On Tuesday, 9 August, we’ll be having a public holiday, National Women’s Day, to commemorate the national march of women on this day in 1956 to petition against legislation requiring black Africans to carry the “pass” (special identification documents). This “pass” scarred the human rights of these people and harshly restricted their freedom of movement during the “Apartheid” era.
On 9 August, 1956, 20,000 women staged a march at the Union Buildings in Pretoria to protest against the proposed amendments to the Urban Areas Act (commonly known as the “pass laws”) of 1950. They took bundles of petitions containing more than 100 000 signatures to Prime Minister J.G. Strijdom’s office doors and stood there silently for 30 minutes, many with their children on their backs. Those who were working for white people as nannies were carrying their white children with them.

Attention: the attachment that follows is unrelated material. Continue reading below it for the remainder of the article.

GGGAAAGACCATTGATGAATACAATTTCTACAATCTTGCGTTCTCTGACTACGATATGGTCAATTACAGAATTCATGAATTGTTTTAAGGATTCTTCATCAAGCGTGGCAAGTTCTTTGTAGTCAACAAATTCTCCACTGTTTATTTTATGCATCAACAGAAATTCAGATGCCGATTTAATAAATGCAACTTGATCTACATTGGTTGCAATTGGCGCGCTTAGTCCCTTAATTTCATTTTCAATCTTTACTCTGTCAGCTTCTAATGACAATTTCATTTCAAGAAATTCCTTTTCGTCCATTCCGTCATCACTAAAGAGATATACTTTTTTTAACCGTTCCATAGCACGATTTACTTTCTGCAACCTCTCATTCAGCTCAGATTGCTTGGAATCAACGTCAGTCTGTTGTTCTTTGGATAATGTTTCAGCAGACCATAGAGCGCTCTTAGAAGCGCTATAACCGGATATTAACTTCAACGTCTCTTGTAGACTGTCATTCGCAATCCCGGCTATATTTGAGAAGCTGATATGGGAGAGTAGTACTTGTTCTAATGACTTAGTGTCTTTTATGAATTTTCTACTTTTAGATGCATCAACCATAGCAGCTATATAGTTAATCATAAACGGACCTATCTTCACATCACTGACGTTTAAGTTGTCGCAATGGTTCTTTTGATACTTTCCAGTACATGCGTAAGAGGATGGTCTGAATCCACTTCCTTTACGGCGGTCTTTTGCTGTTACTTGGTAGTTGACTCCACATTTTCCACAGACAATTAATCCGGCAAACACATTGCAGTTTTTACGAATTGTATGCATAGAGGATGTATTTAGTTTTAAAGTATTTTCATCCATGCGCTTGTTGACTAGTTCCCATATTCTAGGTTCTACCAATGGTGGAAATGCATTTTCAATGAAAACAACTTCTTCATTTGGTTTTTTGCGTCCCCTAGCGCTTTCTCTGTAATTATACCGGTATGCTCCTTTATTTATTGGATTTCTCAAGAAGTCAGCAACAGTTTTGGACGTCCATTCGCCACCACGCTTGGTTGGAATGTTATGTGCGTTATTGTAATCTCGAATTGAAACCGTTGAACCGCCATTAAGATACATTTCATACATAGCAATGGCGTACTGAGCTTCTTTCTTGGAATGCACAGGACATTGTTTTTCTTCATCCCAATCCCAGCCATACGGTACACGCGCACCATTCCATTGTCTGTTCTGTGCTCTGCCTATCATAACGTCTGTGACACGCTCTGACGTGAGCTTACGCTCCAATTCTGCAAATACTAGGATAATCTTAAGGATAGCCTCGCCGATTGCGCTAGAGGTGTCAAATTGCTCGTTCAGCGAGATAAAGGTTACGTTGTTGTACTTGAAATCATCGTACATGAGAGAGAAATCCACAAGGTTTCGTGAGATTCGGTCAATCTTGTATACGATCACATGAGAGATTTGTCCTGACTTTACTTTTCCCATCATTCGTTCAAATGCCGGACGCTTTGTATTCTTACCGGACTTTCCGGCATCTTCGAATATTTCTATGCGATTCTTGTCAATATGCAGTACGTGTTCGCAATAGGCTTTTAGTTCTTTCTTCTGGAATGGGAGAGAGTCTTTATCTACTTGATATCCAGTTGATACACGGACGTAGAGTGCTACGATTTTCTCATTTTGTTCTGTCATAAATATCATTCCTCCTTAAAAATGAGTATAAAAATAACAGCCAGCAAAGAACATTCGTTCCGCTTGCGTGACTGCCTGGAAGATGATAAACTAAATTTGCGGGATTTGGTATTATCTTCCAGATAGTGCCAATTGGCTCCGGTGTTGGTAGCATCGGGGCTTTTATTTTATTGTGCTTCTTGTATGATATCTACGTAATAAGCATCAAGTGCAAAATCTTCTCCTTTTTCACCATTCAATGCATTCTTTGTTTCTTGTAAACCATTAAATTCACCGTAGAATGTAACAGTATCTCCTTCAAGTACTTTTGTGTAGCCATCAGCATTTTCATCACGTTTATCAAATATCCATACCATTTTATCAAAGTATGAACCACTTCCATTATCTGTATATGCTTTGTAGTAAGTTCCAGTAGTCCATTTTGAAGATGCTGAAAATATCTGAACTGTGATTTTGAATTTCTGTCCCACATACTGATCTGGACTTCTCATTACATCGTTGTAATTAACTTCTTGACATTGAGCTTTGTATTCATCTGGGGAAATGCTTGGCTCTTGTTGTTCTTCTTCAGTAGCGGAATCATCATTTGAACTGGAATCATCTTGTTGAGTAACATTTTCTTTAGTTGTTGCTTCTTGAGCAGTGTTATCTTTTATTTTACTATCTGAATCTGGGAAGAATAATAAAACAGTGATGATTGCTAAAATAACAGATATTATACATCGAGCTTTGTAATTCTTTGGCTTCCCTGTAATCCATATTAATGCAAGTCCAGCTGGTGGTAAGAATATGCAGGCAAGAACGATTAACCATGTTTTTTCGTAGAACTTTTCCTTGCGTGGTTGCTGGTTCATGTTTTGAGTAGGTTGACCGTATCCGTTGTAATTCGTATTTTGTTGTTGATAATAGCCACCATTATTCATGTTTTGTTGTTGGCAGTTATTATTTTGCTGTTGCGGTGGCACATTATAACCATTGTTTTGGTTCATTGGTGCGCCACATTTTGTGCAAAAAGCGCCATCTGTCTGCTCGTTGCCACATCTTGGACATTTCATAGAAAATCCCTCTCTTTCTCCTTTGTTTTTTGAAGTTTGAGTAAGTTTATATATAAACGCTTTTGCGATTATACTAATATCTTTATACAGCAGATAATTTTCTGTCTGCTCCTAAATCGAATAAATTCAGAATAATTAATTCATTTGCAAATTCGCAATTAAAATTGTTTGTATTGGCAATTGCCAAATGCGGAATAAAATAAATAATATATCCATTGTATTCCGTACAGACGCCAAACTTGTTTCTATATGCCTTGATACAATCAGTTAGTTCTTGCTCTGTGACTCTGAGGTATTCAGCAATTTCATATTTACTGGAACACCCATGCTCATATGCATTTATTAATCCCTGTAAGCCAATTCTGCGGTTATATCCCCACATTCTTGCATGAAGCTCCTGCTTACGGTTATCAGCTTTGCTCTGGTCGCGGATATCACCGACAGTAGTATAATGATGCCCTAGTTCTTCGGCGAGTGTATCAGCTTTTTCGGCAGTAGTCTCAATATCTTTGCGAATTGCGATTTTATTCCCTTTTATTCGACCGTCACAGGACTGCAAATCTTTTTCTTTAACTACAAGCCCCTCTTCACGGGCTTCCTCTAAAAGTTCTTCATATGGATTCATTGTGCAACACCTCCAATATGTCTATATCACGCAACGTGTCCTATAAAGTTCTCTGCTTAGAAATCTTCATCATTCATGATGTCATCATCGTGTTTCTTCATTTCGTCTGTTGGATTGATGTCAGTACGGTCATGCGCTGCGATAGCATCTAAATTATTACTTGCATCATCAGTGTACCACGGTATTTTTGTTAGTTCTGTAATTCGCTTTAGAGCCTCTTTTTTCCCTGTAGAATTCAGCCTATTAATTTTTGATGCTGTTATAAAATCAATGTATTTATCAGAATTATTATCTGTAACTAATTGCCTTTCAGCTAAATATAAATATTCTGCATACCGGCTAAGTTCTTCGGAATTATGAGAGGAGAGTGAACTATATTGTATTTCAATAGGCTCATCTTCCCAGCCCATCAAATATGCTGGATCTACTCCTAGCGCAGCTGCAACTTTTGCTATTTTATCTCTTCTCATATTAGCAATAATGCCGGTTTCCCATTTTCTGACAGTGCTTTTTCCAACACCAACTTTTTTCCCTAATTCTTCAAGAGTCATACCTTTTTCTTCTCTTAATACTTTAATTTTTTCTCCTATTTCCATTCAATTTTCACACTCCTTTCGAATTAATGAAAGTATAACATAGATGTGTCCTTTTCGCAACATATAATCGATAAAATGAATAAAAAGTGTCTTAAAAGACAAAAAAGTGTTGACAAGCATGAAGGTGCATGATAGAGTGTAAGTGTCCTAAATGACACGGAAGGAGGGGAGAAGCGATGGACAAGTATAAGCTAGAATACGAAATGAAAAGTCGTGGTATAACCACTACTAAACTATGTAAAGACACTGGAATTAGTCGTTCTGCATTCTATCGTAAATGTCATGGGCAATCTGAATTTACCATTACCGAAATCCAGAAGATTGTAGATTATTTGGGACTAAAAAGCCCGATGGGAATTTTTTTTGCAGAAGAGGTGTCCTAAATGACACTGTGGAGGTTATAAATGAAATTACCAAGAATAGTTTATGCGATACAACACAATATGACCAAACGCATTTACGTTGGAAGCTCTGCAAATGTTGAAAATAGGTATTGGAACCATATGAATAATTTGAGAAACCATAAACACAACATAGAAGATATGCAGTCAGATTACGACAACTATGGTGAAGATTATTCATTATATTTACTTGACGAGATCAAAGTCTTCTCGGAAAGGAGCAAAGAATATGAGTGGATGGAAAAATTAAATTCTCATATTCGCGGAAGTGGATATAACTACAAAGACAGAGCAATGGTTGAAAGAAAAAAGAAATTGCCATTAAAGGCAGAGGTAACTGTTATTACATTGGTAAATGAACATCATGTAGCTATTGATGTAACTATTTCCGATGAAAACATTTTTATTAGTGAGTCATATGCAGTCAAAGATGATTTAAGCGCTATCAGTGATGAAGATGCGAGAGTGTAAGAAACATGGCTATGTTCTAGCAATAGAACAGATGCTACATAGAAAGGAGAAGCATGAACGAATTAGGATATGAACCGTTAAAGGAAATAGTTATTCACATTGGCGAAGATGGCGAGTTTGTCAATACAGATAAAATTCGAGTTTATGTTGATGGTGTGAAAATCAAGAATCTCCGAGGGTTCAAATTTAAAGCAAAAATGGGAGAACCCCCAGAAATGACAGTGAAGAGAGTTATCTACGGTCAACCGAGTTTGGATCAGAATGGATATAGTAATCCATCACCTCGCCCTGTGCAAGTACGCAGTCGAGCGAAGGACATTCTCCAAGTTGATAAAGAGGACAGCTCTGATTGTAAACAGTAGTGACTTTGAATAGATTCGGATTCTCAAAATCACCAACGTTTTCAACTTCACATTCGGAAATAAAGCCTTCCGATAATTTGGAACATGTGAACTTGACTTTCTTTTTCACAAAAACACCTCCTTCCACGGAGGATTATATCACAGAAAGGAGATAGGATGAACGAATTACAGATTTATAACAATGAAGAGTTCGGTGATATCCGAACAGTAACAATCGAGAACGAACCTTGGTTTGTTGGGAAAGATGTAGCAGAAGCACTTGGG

The women sang a protest song that was composed in honour of the occasion: Wathint’Abafazi Wathint’imbokodo! meaning “Now you have touched the women, you have struck a rock”. In the 54 years since, the phrase “you strike a woman, you strike a rock” has come to represent women’s courage and strength in South Africa.
The march was led by Lilian Ngoyi, Helen Joseph, Albertina Sisulu and Sophia Williams-De Bruyn. Other participants included Frances Baard, a statue of whom was unveiled by Northern Cape Premier Hazel Jenkins in Kimberley (Frances Baard District Municipality) on National Women’s Day 2009.
Since August 9, 1994, the day has been commemorated annually as “Women’s Day” and in 2006, a reenactment of the march was staged with many of the 1956 march veterans for its 50th anniversary.
Information for this blog post was found on Wikipedia.
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